The biggest news to come out of Monday's workout day in Toronto was that the Orioles' Chris Tillman would be opposing the Blue Jays' Marcus Stroman to begin the American League Wild Card Game on Tuesday (TBS and Sportsnet, 8 p.m. ET). But one could argue that just as much
The biggest news to come out of Monday's workout day in Toronto was that the Orioles' Chris Tillman would be opposing the Blue Jays' Marcus Stroman to begin the American League Wild Card Game on Tuesday (TBS and Sportsnet, 8 p.m. ET). But one could argue that just as much attention should be paid to who will be on the mound at the end of the game.
That's because the Orioles may have a serious advantage if they're able to trot out their best pitcher to close out the game.
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Starting pitchers averaged just 5 2/3 innings per game this season, and bullpens have meant more than ever in the Wild Card Game era. Relief pitchers have won 41.3 percent of postseason games played since 2012.
With that in mind, closer Zach Britton could be critical to the Orioles' chances on Tuesday and potentially beyond. Britton unequivocally enjoyed one of the best seasons we've ever seen from a reliever, and has a legitimate case to become the first relief pitcher to win a Cy Young Award since Eric Gagne in 2003. That's fitting, seeing how Britton just joined Gagne in some exclusive company.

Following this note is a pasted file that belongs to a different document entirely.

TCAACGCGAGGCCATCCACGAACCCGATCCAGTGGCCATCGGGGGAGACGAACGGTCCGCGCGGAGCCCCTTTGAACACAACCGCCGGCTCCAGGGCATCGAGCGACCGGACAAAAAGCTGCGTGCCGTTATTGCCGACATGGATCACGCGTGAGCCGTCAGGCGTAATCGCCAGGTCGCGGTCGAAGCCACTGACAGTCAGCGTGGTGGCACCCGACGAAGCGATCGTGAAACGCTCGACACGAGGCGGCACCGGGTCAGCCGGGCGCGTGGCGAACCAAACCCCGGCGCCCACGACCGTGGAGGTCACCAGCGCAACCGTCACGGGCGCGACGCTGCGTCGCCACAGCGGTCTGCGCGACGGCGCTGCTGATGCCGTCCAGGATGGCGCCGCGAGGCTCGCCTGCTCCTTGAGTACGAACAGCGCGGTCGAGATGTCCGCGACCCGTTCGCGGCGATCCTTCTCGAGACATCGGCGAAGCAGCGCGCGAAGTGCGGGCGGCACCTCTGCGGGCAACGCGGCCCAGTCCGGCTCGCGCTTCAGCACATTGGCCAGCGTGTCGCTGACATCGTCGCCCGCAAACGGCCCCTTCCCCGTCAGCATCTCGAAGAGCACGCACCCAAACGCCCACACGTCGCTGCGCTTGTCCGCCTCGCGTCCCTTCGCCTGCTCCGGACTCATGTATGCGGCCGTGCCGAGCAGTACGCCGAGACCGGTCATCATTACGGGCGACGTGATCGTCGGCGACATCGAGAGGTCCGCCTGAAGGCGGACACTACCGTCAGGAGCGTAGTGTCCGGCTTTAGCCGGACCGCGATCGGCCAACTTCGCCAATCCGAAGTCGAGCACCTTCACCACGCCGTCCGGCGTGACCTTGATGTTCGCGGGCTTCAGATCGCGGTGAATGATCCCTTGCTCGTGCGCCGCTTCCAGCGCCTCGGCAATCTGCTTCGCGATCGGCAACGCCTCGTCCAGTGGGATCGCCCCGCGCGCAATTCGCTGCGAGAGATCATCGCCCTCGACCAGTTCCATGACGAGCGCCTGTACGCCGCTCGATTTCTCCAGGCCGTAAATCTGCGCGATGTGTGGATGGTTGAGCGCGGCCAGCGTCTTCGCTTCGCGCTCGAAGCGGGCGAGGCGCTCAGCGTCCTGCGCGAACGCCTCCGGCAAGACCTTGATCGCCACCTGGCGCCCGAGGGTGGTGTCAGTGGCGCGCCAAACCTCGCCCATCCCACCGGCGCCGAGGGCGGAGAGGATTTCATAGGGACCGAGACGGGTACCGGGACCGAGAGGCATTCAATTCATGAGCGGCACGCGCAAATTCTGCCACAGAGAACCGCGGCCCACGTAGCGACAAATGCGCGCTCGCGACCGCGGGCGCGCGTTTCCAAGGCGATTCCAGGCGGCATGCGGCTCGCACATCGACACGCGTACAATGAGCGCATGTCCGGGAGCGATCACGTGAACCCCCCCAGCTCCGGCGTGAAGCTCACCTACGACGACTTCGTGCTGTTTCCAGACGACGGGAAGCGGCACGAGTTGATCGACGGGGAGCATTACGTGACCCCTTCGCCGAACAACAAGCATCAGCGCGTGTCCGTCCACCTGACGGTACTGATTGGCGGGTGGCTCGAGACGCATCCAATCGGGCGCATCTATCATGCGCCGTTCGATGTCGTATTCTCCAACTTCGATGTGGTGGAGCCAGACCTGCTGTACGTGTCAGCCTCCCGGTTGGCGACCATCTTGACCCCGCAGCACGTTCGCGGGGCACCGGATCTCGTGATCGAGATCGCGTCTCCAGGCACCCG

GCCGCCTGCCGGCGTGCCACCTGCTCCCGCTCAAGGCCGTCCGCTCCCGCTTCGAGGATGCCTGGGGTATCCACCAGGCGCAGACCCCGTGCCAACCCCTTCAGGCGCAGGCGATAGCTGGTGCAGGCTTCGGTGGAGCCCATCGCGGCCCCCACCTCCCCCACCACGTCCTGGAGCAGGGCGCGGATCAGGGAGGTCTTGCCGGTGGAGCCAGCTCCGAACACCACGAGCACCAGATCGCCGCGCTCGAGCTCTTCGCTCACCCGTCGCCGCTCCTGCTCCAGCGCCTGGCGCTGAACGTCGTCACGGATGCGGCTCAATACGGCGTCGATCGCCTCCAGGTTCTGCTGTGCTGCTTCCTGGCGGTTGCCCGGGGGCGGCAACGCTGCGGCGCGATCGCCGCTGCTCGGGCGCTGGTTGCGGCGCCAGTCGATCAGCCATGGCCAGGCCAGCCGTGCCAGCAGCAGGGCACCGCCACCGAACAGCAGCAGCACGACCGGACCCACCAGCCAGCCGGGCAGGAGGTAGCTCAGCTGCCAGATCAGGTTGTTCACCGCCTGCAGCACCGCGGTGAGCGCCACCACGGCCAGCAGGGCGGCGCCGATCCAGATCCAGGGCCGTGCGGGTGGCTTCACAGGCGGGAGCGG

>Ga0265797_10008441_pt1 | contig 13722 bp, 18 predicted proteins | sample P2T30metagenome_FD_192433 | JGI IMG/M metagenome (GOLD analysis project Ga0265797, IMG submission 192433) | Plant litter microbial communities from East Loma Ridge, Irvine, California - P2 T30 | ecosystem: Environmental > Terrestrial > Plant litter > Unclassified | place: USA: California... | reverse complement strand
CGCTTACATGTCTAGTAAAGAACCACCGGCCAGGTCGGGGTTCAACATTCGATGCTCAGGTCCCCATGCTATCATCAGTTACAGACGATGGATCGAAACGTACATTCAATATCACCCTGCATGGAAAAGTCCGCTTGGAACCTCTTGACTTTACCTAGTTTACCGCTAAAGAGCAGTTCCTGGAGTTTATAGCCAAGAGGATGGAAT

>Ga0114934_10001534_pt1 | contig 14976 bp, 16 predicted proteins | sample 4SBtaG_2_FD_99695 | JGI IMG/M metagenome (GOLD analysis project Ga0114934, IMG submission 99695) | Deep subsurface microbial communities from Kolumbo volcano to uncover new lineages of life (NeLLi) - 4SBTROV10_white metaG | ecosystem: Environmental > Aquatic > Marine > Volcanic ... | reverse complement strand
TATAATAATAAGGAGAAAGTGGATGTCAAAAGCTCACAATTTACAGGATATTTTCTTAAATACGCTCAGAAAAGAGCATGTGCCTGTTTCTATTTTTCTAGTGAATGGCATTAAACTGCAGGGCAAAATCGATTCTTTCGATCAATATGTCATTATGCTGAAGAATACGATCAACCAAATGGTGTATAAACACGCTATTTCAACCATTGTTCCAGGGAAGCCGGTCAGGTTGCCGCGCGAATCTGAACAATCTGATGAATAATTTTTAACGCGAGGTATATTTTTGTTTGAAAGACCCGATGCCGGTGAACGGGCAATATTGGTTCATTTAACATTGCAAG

Britton's 0.54 ERA (four earned runs allowed over 67 innings pitched) is the lowest of any pitcher to ever throw at least 65 innings in a season. Britton's ERA- (a stat measuring how a pitcher's ERA compares to the league average, where 100 is average) was a microscopic 12, way lower than second-place Andrew Miller's 34. And for those who question how much value a reliever can contribute as opposed to starters, Britton's 6.14 win probability added again far outpaces second-place Miller (4.79), along with starters Jon Lester (4.56) and Clayton Kershaw (4.19).
A total of 254 batters came up to the plate against Britton, and only 38 were able to get a hit off him. Those who did make contact weren't able to do much damage, either: The Orioles closer allowed just one home run all season (to Boston's Mookie Betts way back on April 11 -- Britton's fourth appearance of the year), and a total of nine extra-base hits.
As if those numbers aren't enough to give a pitcher confidence, Britton's been particularly dominant against the Blue Jays. Toronto is one of 16 teams who failed to score an earned run on Britton's watch, and out of 28 Blue Jays batters who came to the plate, only five managed to even make it to first base against the left-hander via a single or a walk.
Britton solidified himself as a household name in 2016, but he's far from a one-year wonder. After bottoming out as a starter in 2013, Britton's 1.38 ERA is the lowest of any pitcher who's tossed at least 200 innings since the start of the 2014 season. The Blue Jays have hit just .182 (14-for-77), scored a total of three earned runs and hit just two doubles in 24 innings against Britton since he moved to the bullpen full-time.
And if Britton goes more than one inning, as he may very well be asked to do Tuesday, history shows he's been just as dominant. The southpaw has exceeded an inning on the mound 23 times over the last three years, allowing just two runs (only one of them earned) on 18 hits.
Tillman will try to overcome a career 5.44 ERA against Toronto, and Stroman has been far from the dominant ace many expected him to be in 2016. That means Tuesday's AL Wild Card, like many playoff games in recent years, could come down to a battle of bullpens. If it does, the Orioles have a serious ace in the hole.
Matt Kelly is a reporter for MLB.com based in New York. Follow him on Twitter at @mattkellyMLB.